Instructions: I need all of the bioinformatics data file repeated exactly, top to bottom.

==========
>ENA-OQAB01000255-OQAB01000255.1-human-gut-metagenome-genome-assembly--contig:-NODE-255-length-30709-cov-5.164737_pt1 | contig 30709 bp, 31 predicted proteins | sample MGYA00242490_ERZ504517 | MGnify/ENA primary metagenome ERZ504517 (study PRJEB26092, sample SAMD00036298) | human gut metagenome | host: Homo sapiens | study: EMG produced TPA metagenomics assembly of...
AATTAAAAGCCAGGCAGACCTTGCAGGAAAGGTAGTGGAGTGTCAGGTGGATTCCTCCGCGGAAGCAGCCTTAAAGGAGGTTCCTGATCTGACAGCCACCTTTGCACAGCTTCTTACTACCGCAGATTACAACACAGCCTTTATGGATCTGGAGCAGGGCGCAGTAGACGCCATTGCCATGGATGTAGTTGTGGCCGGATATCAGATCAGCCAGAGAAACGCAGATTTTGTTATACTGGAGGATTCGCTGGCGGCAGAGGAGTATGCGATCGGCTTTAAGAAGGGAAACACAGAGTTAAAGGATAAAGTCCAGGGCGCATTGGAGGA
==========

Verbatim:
>ENA-OQAB01000255-OQAB01000255.1-human-gut-metagenome-genome-assembly--contig:-NODE-255-length-30709-cov-5.164737_pt1 | contig 30709 bp, 31 predicted proteins | sample MGYA00242490_ERZ504517 | MGnify/ENA primary metagenome ERZ504517 (study PRJEB26092, sample SAMD00036298) | human gut metagenome | host: Homo sapiens | study: EMG produced TPA metagenomics assembly of...
AATTAAAAGCCAGGCAGACCTTGCAGGAAAGGTAGTGGAGTGTCAGGTGGATTCCTCCGCGGAAGCAGCCTTAAAGGAGGTTCCTGATCTGACAGCCACCTTTGCACAGCTTCTTACTACCGCAGATTACAACACAGCCTTTATGGATCTGGAGCAGGGCGCAGTAGACGCCATTGCCATGGATGTAGTTGTGGCCGGATATCAGATCAGCCAGAGAAACGCAGATTTTGTTATACTGGAGGATTCGCTGGCGGCAGAGGAGTATGCGATCGGCTTTAAGAAGGGAAACACAGAGTTAAAGGATAAAGTCCAGGGCGCATTGGAGGA